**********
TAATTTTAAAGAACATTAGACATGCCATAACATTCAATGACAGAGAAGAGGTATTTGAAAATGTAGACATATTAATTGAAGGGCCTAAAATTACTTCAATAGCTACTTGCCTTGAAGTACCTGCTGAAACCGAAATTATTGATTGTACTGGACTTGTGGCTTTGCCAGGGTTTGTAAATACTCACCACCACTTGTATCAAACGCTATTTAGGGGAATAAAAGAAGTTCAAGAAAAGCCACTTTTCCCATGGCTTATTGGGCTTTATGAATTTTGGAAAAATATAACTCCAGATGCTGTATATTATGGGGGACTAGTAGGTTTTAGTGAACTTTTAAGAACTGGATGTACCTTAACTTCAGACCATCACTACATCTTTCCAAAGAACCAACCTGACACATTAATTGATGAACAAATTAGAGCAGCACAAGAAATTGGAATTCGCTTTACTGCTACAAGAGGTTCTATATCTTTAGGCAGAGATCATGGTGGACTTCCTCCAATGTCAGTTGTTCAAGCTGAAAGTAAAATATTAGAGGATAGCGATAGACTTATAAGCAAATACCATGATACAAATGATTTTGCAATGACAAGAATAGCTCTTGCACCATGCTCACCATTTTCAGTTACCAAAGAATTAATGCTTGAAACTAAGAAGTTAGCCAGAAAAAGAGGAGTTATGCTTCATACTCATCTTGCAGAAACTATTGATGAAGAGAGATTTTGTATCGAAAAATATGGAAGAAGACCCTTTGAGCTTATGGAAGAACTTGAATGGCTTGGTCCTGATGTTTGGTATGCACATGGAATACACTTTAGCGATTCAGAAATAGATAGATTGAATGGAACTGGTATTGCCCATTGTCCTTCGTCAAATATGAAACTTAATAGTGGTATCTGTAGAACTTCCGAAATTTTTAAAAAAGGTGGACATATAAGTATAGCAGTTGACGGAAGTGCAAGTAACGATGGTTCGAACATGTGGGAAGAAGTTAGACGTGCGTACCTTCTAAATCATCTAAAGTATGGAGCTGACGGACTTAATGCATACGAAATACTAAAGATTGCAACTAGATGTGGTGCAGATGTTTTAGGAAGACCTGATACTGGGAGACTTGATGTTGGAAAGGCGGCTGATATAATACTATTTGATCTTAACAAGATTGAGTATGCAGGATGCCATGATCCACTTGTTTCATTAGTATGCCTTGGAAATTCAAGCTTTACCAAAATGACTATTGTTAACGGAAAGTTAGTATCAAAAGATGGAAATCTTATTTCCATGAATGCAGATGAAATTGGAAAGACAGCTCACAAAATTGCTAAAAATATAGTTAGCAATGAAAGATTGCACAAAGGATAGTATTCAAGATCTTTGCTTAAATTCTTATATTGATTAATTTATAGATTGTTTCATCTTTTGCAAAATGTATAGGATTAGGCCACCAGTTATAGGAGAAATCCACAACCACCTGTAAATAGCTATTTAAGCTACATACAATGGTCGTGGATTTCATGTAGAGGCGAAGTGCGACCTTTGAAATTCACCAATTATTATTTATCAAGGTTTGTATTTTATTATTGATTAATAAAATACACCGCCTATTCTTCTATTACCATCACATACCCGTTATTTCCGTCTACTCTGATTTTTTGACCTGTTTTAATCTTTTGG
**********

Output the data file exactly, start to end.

TAATTTTAAAGAACATTAGACATGCCATAACATTCAATGACAGAGAAGAGGTATTTGAAAATGTAGACATATTAATTGAAGGGCCTAAAATTACTTCAATAGCTACTTGCCTTGAAGTACCTGCTGAAACCGAAATTATTGATTGTACTGGACTTGTGGCTTTGCCAGGGTTTGTAAATACTCACCACCACTTGTATCAAACGCTATTTAGGGGAATAAAAGAAGTTCAAGAAAAGCCACTTTTCCCATGGCTTATTGGGCTTTATGAATTTTGGAAAAATATAACTCCAGATGCTGTATATTATGGGGGACTAGTAGGTTTTAGTGAACTTTTAAGAACTGGATGTACCTTAACTTCAGACCATCACTACATCTTTCCAAAGAACCAACCTGACACATTAATTGATGAACAAATTAGAGCAGCACAAGAAATTGGAATTCGCTTTACTGCTACAAGAGGTTCTATATCTTTAGGCAGAGATCATGGTGGACTTCCTCCAATGTCAGTTGTTCAAGCTGAAAGTAAAATATTAGAGGATAGCGATAGACTTATAAGCAAATACCATGATACAAATGATTTTGCAATGACAAGAATAGCTCTTGCACCATGCTCACCATTTTCAGTTACCAAAGAATTAATGCTTGAAACTAAGAAGTTAGCCAGAAAAAGAGGAGTTATGCTTCATACTCATCTTGCAGAAACTATTGATGAAGAGAGATTTTGTATCGAAAAATATGGAAGAAGACCCTTTGAGCTTATGGAAGAACTTGAATGGCTTGGTCCTGATGTTTGGTATGCACATGGAATACACTTTAGCGATTCAGAAATAGATAGATTGAATGGAACTGGTATTGCCCATTGTCCTTCGTCAAATATGAAACTTAATAGTGGTATCTGTAGAACTTCCGAAATTTTTAAAAAAGGTGGACATATAAGTATAGCAGTTGACGGAAGTGCAAGTAACGATGGTTCGAACATGTGGGAAGAAGTTAGACGTGCGTACCTTCTAAATCATCTAAAGTATGGAGCTGACGGACTTAATGCATACGAAATACTAAAGATTGCAACTAGATGTGGTGCAGATGTTTTAGGAAGACCTGATACTGGGAGACTTGATGTTGGAAAGGCGGCTGATATAATACTATTTGATCTTAACAAGATTGAGTATGCAGGATGCCATGATCCACTTGTTTCATTAGTATGCCTTGGAAATTCAAGCTTTACCAAAATGACTATTGTTAACGGAAAGTTAGTATCAAAAGATGGAAATCTTATTTCCATGAATGCAGATGAAATTGGAAAGACAGCTCACAAAATTGCTAAAAATATAGTTAGCAATGAAAGATTGCACAAAGGATAGTATTCAAGATCTTTGCTTAAATTCTTATATTGATTAATTTATAGATTGTTTCATCTTTTGCAAAATGTATAGGATTAGGCCACCAGTTATAGGAGAAATCCACAACCACCTGTAAATAGCTATTTAAGCTACATACAATGGTCGTGGATTTCATGTAGAGGCGAAGTGCGACCTTTGAAATTCACCAATTATTATTTATCAAGGTTTGTATTTTATTATTGATTAATAAAATACACCGCCTATTCTTCTATTACCATCACATACCCGTTATTTCCGTCTACTCTGATTTTTTGACCTGTTTTAATCTTTTGG